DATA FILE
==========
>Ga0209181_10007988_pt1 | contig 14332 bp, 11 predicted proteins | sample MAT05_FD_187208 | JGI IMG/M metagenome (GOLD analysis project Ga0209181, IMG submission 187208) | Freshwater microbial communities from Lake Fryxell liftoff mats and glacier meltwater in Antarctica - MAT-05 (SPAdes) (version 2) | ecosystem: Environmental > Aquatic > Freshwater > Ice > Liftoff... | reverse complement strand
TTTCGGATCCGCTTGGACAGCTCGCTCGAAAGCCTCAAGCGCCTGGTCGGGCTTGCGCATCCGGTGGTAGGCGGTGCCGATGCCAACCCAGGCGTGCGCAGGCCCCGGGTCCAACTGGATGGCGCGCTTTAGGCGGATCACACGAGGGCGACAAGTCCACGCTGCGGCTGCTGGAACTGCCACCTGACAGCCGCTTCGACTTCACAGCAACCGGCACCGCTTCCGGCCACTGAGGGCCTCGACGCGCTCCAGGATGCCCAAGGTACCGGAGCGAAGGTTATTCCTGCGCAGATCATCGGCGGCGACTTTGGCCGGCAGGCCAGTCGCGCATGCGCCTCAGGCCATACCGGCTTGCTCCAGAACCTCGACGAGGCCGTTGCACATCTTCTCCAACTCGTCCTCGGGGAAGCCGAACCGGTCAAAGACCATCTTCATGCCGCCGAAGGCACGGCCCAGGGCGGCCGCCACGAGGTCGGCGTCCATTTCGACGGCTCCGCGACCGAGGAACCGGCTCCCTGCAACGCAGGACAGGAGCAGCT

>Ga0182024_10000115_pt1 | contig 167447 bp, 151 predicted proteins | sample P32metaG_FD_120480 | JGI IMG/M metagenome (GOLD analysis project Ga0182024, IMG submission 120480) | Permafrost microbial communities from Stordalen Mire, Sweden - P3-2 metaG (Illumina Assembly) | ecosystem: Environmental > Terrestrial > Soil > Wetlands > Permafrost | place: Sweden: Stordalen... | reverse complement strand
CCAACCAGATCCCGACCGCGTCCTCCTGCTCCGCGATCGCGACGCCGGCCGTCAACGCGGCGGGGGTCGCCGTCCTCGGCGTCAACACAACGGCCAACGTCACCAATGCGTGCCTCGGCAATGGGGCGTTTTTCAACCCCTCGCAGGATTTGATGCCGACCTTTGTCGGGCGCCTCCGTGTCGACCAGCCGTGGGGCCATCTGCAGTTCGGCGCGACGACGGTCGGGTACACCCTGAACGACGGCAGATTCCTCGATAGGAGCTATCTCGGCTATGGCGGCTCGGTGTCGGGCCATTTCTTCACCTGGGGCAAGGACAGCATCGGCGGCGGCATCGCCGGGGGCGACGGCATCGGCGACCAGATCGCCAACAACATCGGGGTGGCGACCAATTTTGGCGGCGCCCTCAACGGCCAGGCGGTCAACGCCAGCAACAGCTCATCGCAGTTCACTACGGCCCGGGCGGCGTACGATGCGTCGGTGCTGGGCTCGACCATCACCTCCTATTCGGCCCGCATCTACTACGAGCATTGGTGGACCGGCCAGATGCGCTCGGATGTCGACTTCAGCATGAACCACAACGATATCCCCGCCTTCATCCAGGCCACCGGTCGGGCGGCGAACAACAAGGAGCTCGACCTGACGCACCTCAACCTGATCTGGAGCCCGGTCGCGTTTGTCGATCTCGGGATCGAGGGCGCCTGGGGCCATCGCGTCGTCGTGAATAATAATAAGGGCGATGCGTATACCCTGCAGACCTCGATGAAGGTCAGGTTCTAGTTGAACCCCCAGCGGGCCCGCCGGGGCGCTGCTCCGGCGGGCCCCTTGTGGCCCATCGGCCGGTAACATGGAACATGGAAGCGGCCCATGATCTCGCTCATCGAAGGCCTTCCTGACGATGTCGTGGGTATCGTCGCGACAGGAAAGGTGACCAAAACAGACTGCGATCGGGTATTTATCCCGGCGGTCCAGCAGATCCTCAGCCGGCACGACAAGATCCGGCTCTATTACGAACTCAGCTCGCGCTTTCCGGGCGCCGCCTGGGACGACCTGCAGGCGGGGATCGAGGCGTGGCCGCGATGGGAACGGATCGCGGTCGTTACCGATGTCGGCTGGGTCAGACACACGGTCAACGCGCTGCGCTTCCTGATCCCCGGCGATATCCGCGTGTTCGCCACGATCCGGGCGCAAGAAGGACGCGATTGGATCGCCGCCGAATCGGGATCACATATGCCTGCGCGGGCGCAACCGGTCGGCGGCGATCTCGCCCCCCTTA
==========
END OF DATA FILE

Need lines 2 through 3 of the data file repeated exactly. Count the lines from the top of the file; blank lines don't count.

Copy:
TTTCGGATCCGCTTGGACAGCTCGCTCGAAAGCCTCAAGCGCCTGGTCGGGCTTGCGCATCCGGTGGTAGGCGGTGCCGATGCCAACCCAGGCGTGCGCAGGCCCCGGGTCCAACTGGATGGCGCGCTTTAGGCGGATCACACGAGGGCGACAAGTCCACGCTGCGGCTGCTGGAACTGCCACCTGACAGCCGCTTCGACTTCACAGCAACCGGCACCGCTTCCGGCCACTGAGGGCCTCGACGCGCTCCAGGATGCCCAAGGTACCGGAGCGAAGGTTATTCCTGCGCAGATCATCGGCGGCGACTTTGGCCGGCAGGCCAGTCGCGCATGCGCCTCAGGCCATACCGGCTTGCTCCAGAACCTCGACGAGGCCGTTGCACATCTTCTCCAACTCGTCCTCGGGGAAGCCGAACCGGTCAAAGACCATCTTCATGCCGCCGAAGGCACGGCCCAGGGCGGCCGCCACGAGGTCGGCGTCCATTTCGACGGCTCCGCGACCGAGGAACCGGCTCCCTGCAACGCAGGACAGGAGCAGCT

>Ga0182024_10000115_pt1 | contig 167447 bp, 151 predicted proteins | sample P32metaG_FD_120480 | JGI IMG/M metagenome (GOLD analysis project Ga0182024, IMG submission 120480) | Permafrost microbial communities from Stordalen Mire, Sweden - P3-2 metaG (Illumina Assembly) | ecosystem: Environmental > Terrestrial > Soil > Wetlands > Permafrost | place: Sweden: Stordalen... | reverse complement strand